Robert and Elizabeth lived in town for a few more years. Scott’s Hall, which he’d built on Station Road, was destroyed by fire in 1907. The couple moved to Winnipeg about 1911 where Robert successfully tried his hand at real estate. His timing was advantageous again as Winnipeg was experiencing a boom time with a fast-growing population.
During the World War 1, the Scotts moved to Victoria, BC. There Robert died in 1922 and Elizabeth in 1955.
J. D. MCLEAN: A PIONEER AND HIS LEGACY
Much of the landscaping around Shoal Lake can be attributed to James Dickson McLean. Trees, shrubs and flowers were J. D.’s passion, anything that had to do with horticulture sparked his interest.
Leaving Paisley, ON, he came west with his parents in 1881 at the age of seven. J. D. grew up in Shoal Lake, attending school here. He opened a tinsmith shop in the rapidly growing village in 1900, adding a hardware store shortly after. In 1906, he married Barbara Ross and built their lovely Queen Anne style brick house, which still stands on South Chestnut Street. James and Barbara had one daughter, Christine, born in 1920.
J. D. pursued his interest in landscaping and created an eye-catching display of plants and trees to highlight his new home. Some still grow on the property. J. D. sold his hardware to O. C. Snyder in 1921 and became an agent for Patmore Nursery in Brandon. As their representative, J. D. created award-winning Patmore Nursery exhibits at the Brandon Fair.
In 1928, he planted the spruce grove at the north end of the lake. He chose special trees that could withstand the prevailing northwesterlies that swept across the lake. Although past maturity now, the spruce grove has been the subject of many tourist photographs for its luxurious green against the blue lake water. At the official opening of Lakeview Park in August 1967, J. D. had the honour of unveiling the cairn that still overlooks the park and his grove of spruce trees.
Predeceased by both his wife in 1962 and his daughter in 1968, J. D. McLean lived to be 97 years old. He passed away in 1972 but his legacy to Shoal Lake continues to wave in the prairie breezes.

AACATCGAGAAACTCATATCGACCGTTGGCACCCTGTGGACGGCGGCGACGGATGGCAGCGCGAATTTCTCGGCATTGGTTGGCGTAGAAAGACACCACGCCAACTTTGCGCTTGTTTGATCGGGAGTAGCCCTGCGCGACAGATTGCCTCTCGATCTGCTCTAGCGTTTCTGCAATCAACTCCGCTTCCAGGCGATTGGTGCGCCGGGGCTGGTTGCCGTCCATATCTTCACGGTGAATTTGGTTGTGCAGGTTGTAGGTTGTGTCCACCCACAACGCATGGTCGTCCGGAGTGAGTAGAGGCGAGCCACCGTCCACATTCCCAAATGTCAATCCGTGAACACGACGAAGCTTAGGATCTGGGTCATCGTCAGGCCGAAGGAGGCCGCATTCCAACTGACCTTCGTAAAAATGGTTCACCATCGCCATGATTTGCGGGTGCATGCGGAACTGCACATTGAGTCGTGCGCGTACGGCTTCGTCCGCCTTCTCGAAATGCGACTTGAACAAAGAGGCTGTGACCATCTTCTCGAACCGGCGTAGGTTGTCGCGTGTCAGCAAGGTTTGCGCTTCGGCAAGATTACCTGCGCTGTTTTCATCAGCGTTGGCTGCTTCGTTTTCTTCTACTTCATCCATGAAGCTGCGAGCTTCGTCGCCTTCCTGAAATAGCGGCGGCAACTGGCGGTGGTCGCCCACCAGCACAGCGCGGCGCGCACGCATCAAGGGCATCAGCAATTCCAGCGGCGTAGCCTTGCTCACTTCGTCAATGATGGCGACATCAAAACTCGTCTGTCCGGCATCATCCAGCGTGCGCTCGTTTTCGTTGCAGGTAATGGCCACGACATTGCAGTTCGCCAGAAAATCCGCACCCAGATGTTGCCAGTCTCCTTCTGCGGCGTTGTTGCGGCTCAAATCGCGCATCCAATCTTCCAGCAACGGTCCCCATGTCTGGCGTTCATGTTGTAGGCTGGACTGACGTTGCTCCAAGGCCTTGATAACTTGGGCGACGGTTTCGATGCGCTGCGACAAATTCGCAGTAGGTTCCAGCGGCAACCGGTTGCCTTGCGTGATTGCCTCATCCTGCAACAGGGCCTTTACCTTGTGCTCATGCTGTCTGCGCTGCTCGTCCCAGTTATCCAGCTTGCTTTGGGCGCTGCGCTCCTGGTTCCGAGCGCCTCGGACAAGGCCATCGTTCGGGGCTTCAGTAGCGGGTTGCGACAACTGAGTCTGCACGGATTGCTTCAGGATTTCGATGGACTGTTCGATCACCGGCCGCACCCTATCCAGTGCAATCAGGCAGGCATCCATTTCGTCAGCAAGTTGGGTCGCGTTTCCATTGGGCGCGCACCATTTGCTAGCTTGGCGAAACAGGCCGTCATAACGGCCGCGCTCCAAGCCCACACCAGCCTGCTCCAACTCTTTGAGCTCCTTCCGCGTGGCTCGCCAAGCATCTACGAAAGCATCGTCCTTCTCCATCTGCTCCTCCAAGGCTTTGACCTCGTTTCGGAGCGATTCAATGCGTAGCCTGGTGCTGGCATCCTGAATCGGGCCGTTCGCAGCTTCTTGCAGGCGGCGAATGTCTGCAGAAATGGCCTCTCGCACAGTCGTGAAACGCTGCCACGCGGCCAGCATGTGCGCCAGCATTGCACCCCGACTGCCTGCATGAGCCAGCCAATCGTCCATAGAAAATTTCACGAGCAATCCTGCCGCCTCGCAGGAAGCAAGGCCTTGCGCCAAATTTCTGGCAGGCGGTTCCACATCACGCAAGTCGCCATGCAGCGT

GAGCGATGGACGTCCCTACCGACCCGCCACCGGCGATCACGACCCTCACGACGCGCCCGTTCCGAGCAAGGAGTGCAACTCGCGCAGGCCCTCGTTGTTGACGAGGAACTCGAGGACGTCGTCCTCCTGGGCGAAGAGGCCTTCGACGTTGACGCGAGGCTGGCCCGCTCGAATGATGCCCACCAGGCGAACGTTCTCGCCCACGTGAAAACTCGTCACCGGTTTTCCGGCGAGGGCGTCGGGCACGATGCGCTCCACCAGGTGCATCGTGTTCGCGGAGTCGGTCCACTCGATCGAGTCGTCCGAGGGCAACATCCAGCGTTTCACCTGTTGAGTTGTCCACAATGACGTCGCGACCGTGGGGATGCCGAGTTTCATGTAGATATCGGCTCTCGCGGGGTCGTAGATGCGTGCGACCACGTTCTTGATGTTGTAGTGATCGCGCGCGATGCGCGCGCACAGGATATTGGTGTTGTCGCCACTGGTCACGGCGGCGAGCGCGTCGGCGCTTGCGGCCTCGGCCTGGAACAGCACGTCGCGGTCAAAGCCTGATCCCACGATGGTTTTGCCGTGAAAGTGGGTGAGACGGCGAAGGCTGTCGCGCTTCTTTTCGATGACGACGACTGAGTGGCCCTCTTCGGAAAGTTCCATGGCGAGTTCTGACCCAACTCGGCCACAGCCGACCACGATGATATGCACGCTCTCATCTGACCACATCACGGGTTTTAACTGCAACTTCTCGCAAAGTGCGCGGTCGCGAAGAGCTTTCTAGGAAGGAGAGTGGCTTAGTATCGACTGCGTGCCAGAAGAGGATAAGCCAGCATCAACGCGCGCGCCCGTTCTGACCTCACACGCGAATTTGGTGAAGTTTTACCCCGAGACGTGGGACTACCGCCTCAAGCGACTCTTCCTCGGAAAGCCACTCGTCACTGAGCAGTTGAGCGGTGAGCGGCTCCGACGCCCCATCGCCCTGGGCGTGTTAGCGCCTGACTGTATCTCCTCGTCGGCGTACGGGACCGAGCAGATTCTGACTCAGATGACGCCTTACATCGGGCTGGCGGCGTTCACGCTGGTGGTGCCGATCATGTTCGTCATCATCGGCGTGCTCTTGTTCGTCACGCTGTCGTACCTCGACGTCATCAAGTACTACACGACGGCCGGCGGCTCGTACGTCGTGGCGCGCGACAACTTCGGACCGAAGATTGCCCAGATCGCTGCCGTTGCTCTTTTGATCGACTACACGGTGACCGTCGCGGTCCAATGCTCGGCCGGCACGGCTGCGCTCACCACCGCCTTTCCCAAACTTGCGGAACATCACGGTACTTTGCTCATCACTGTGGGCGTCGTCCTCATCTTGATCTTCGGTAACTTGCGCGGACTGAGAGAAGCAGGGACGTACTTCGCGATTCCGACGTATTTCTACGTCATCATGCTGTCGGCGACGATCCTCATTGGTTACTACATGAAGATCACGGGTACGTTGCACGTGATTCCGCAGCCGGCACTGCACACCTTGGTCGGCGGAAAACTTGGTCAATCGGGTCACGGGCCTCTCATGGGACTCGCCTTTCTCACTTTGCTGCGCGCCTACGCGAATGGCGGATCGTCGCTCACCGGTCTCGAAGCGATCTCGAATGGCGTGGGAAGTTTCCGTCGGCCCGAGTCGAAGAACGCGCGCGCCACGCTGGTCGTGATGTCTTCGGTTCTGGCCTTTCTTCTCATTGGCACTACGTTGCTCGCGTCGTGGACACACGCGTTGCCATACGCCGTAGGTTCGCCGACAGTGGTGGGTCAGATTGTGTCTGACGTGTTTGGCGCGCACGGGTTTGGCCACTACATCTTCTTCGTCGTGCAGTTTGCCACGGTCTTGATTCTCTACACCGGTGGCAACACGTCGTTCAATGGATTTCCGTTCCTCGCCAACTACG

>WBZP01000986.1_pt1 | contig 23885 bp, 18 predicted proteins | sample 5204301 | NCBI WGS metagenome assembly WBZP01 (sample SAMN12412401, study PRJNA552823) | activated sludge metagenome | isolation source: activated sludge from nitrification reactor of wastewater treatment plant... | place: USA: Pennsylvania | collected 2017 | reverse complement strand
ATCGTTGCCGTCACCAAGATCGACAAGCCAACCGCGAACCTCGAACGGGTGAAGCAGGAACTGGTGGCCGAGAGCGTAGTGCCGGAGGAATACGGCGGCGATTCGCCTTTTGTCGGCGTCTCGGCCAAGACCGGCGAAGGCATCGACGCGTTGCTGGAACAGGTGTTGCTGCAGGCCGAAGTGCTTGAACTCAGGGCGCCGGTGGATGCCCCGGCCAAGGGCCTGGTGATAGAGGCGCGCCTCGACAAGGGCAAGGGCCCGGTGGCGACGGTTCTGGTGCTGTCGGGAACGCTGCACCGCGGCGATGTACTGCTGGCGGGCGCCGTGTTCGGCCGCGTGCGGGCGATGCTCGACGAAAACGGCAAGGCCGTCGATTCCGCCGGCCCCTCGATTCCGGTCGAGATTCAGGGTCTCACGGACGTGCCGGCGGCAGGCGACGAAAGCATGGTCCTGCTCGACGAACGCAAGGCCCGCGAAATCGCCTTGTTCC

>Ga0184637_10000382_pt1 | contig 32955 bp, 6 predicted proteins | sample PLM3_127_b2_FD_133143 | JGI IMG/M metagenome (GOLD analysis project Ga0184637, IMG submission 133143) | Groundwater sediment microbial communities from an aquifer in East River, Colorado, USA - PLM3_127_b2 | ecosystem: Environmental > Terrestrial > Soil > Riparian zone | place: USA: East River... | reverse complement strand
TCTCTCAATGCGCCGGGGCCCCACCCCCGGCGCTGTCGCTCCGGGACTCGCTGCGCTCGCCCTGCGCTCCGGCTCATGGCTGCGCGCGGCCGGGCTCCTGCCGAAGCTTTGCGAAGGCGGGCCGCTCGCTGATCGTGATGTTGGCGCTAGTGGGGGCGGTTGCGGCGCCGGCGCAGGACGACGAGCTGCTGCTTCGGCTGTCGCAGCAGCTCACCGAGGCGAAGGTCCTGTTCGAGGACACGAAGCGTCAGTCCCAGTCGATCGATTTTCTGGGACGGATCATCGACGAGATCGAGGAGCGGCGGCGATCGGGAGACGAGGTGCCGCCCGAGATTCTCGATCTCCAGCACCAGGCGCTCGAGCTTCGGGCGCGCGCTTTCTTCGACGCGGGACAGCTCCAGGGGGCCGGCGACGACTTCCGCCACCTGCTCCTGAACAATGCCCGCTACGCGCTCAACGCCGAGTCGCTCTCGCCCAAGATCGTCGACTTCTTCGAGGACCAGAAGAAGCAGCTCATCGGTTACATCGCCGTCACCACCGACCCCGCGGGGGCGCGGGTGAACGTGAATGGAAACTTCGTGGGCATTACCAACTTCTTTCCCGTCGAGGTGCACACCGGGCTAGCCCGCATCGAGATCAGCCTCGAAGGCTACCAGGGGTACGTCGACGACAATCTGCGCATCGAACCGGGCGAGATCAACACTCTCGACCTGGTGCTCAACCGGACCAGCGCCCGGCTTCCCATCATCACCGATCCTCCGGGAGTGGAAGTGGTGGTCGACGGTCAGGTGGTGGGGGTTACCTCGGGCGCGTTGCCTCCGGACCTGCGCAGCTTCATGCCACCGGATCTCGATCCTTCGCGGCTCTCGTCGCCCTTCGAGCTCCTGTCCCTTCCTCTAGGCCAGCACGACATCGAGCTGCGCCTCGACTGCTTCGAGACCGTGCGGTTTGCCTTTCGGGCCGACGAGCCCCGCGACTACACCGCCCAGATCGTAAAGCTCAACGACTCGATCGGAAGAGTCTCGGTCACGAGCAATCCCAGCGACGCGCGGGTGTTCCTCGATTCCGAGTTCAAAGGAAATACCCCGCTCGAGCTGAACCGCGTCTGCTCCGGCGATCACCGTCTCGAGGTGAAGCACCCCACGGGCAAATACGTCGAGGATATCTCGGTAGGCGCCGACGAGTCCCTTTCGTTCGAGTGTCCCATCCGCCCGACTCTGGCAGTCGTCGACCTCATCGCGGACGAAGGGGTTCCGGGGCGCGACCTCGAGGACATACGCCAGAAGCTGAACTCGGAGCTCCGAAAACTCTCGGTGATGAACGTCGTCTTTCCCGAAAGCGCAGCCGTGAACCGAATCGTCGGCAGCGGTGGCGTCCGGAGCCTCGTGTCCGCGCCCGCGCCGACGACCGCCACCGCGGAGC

J. D. McLean’s legacy to the community includes a wonderful example of Queen Anne style architecture in the brick house he built on South Chestnut Street about 1907. Queen Anne architecture dominated house-building in western Canada between about 1890 and 1915. Ornate and eclectic, the style borrowed elements from various eras and could be applied in brick, wood and other materials. Characteristically, Queen Anne style aims for extravagantly picturesque and irregular plans and rooflines. Exuberant features like bay windows, turrets, towers, decorative chimneys and elaborate verandahs in a variety of surfaces resulted in many unique buildings.
Several Queen Anne style houses were built in Shoal Lake during that time, notably Captain Johnson’s house, the home of entrepreneur Robert Scott, Frank Simpson’s house and Morey’s boarding house, all distinctive examples of the style. Alas, the McLean house is the only example of the style still standing in Shoal Lake.
A heritage buff might describe the McLean house this way: This delightful house rests on a fieldstone foundation. Its red brick, in standard running bond, has acquired a soft patina over the decades. There is contrasting brickwork around the doors and windows, on the quoins, the belt course and in the dogtoothing just under the eaves.
The large wraparound verandah is made of buff coloured bricks and has square pillars supporting the roof. It completely replaced an open wooden verandah covering the east and south sides of the house. The original verandah had turned pillars and filigree fretwork along the eaves giving the place a light, airy feeling. There was a metal railing along the edge of the verandah roof, providing a large second-floor balcony. The fieldstone front stairway was built when the verandah was changed. The chimney, featuring a chimneypot, has contrasting bricks.
The major feature of the home is the fine corner turret with its many windows and a steep six-sided roof topped with a lovely finial. Two gables with fish-scale shingling and bull’s eye windows balance the turret. The colour combination of the brick and the bluish hues of the roof and gable ends works well.
The filigree iron cresting along the roof ridges is often the first thing to go on houses from the era but here most of it remains in good condition.
There is a bay window on the side behind the verandah. An enclosed porch stretches across the rear elevation. There are some nicely turned posts supporting the rear porch roof. With the exception of the brick verandah, the exterior integrity of the building has been preserved very much as it was built.
Shoal Lake is lucky to have such a fine example of Queen Anne architecture, one that contains so many elements essential to the style.